14 Things You Should Always Buy Used

Photo (cc) by benzado

We recently shared a list of 20 things you should never buy used. Because it’s often true: You get what you pay for. When it comes to safety, hygiene, and warranties, there’s no substitute for buying some things new.

But for the most part, you can save a lot of money without sacrificing quality by purchasing many things used. In fact, it can change your life.

In the video below, Money Talks News founder Stacy Johnson takes a look at things best bought used. Check it out, read on for a longer list, then see if you can add to it…

Stacy just named six things you should never buy new. Now let’s recap and expand that list…

1. Cars

The biggest way to save on car ownership is to avoid paying the sticker price. A properly maintained year-old vehicle looks and functions like a new car – but costs 20 percent less. If you can save just $4,000 by buying used, then earn 10 percent on it for 20 years, you’ll be $26,000 ahead. And if you can avoid interest by paying cash rather than financing your ride, you’ll be richer still.

You can find a reliable used car for $5,000. The older the car the greater the risk, but having a car inspected by a mechanic can reduce it. The important thing when it comes to cars: Ignore the commercials. Cars are transportation, not status symbols.

2. Houses

With new homes, you don’t have to worry about repairs. But even factoring in fix-up costs – which you’ll know prior to purchase because you’ve had a professional inspection done – a pre-owned house will normally save thousands over new.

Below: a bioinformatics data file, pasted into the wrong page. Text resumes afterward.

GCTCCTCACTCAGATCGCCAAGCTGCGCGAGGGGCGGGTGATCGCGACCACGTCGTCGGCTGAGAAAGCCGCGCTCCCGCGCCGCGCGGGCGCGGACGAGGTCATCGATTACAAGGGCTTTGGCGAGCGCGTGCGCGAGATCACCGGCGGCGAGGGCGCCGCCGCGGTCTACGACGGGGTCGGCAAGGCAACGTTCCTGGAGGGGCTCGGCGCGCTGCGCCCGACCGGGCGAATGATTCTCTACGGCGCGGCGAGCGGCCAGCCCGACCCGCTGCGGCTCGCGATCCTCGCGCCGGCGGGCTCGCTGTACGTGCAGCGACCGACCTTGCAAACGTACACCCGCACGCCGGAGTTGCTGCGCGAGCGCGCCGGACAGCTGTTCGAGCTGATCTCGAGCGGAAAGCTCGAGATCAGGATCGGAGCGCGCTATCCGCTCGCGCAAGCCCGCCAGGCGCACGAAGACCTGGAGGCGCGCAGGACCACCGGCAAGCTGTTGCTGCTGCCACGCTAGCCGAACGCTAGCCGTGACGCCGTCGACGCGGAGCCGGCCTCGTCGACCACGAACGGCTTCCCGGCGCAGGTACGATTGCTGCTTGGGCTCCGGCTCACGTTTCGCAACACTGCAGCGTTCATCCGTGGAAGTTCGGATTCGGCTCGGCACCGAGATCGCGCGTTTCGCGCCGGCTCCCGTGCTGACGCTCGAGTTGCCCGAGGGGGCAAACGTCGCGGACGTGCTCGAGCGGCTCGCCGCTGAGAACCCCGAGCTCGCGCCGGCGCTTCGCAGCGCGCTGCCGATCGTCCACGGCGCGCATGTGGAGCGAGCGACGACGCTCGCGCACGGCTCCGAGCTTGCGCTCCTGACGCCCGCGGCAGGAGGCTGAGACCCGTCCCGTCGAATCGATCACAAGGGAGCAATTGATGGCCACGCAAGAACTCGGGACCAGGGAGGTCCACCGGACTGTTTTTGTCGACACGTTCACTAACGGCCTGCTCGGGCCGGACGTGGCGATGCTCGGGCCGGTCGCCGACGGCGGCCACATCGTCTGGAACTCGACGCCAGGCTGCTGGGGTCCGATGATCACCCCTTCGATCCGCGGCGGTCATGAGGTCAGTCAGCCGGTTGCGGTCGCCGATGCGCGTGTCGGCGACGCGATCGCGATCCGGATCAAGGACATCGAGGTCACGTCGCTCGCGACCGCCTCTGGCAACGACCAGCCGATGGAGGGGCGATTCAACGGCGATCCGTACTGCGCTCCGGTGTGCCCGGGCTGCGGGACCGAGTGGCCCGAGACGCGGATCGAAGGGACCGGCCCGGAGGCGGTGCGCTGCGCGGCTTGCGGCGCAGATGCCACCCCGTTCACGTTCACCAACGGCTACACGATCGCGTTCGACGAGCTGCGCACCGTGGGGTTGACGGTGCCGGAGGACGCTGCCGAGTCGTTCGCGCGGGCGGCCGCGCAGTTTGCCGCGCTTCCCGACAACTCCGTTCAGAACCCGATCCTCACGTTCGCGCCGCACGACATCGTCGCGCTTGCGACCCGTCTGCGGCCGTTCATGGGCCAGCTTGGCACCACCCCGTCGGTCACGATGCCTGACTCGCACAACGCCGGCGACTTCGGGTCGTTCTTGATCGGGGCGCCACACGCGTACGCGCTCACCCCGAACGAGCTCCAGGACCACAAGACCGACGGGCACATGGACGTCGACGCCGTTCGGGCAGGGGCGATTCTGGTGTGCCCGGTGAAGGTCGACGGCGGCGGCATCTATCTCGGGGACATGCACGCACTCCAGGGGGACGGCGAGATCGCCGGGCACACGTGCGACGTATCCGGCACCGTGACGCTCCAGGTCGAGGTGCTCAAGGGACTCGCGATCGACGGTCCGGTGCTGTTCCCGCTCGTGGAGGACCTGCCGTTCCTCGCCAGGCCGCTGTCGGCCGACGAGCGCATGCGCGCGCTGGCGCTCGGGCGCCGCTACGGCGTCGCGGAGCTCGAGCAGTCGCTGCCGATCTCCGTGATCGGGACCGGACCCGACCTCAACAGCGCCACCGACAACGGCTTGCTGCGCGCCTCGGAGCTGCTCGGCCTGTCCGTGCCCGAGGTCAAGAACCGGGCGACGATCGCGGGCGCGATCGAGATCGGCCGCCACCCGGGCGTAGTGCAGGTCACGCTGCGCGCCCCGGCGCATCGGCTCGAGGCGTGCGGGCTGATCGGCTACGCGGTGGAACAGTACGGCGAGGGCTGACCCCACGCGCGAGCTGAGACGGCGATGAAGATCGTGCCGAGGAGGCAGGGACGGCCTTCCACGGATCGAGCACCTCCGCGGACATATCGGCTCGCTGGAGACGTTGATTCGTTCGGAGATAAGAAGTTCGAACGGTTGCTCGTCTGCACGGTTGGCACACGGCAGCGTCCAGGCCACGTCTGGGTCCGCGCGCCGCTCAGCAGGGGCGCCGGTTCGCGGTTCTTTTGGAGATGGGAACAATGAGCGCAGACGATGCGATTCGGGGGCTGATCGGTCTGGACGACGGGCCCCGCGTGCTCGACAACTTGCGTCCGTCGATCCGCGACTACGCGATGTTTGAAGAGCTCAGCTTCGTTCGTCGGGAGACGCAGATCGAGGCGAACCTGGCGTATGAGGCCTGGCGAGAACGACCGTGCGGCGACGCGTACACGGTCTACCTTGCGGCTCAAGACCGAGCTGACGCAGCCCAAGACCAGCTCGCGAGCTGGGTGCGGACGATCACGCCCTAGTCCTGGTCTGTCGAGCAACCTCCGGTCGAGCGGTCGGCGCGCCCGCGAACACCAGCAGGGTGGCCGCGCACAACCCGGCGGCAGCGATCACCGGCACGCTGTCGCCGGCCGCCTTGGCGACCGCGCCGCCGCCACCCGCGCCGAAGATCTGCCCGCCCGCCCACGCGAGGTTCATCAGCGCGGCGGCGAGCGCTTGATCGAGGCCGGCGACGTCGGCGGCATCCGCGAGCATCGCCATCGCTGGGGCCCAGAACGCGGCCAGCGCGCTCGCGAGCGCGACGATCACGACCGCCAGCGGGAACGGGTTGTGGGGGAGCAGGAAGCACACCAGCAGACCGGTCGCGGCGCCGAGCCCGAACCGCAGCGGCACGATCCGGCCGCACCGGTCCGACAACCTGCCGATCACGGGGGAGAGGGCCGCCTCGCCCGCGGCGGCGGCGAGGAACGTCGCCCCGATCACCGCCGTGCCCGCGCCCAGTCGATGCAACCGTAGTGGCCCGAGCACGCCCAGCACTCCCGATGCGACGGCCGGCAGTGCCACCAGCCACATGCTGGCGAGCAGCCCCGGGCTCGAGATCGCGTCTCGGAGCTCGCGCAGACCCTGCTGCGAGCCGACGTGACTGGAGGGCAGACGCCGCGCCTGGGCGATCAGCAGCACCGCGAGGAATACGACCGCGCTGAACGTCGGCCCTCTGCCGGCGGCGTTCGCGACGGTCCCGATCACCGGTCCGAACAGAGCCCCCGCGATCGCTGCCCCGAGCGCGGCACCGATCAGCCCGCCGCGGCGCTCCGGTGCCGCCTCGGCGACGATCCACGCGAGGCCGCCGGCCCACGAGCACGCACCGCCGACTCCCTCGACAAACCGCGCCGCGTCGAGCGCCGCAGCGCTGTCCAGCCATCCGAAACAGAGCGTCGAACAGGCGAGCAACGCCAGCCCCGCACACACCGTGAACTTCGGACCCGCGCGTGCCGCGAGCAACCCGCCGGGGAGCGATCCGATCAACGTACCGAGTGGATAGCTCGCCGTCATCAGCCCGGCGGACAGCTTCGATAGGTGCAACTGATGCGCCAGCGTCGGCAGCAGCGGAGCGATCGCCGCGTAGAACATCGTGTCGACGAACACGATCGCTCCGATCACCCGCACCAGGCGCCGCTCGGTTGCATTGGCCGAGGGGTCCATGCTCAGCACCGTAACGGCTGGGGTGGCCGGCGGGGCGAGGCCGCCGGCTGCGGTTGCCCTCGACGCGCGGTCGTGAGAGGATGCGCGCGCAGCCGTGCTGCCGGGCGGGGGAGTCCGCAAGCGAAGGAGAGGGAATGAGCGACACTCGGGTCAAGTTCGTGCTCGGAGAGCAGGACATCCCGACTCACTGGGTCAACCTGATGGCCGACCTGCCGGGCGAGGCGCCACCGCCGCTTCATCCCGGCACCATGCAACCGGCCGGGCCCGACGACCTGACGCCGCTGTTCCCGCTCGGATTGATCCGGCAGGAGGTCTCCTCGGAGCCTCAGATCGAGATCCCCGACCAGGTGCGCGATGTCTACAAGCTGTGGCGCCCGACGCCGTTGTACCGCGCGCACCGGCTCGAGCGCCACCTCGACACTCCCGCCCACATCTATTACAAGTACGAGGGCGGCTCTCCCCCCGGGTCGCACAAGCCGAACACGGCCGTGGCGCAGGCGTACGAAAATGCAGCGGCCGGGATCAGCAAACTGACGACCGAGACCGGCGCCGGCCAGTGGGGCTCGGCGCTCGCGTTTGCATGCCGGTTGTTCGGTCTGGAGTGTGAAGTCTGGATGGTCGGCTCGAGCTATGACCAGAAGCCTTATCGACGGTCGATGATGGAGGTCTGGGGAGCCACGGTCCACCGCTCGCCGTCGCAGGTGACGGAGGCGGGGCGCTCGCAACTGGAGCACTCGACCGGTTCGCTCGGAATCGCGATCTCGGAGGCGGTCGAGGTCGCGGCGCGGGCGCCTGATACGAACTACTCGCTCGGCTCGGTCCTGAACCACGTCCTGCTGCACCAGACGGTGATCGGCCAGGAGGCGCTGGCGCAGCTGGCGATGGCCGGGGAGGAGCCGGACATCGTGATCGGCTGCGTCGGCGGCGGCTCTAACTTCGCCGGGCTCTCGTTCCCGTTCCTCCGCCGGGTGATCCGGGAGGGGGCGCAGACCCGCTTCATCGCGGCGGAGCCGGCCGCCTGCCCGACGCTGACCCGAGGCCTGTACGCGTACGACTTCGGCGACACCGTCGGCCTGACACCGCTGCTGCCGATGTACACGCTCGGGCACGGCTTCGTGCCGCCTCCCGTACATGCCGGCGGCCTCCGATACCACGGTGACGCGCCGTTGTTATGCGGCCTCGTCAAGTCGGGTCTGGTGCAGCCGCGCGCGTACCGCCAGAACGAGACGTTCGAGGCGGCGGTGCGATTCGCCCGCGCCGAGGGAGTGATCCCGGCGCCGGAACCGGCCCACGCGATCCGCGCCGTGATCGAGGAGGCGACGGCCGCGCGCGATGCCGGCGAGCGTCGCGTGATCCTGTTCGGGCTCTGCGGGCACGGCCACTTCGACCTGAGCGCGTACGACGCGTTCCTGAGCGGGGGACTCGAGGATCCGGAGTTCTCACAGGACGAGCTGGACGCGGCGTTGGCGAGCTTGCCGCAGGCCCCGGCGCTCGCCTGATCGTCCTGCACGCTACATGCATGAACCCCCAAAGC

According to the latest data from the National Association of Home Builders, the average price for a new home in April ($282,600) was about 25 percent higher than the average price for an existing home ($226,400). Save $50,000 by buying used and you’ll have a lower mortgage payment, freeing up cash to do other more important things – like saving for retirement.

Pre-owned also means more flexible negotiations and mature landscaping.

3. Books

There’s no good reason to buy a new book. Pick up a copy online or at a local store for pennies on the dollar. Or rediscover the library, which these days may even offer free e-book downloads.

The high price of college textbooks makes buying used especially attractive. But you can save even more by checking the library (before your classmates), finding a textbook exchange, or buying an older edition for less. Do some searching and you’ll find lots of ways to get textbooks cheaper, or even free.

Depending on demand and when a new edition is released, you may also be able to recoup much of your cost by reselling them in the right places. Money Talks News writer Ricky Michalski recently bought one of his chemistry texts online for $75 – and resold it for $72 four months later. That means he’s $72 richer than the student who paid full price, then threw that book in a box, never to be read again.

4. Timeshares

A new timeshare is a terrible buy. Reuters recently reported owners are so desperate to ditch the annual maintenance fees that many timeshares are selling for $1. If you can buy a timeshare for basically nothing, avoiding a developer’s high-pressure sales pitch will make you tens of thousands of dollars richer. Check out articles like How to Buy and Sell Timeshares.

5. Recreational toys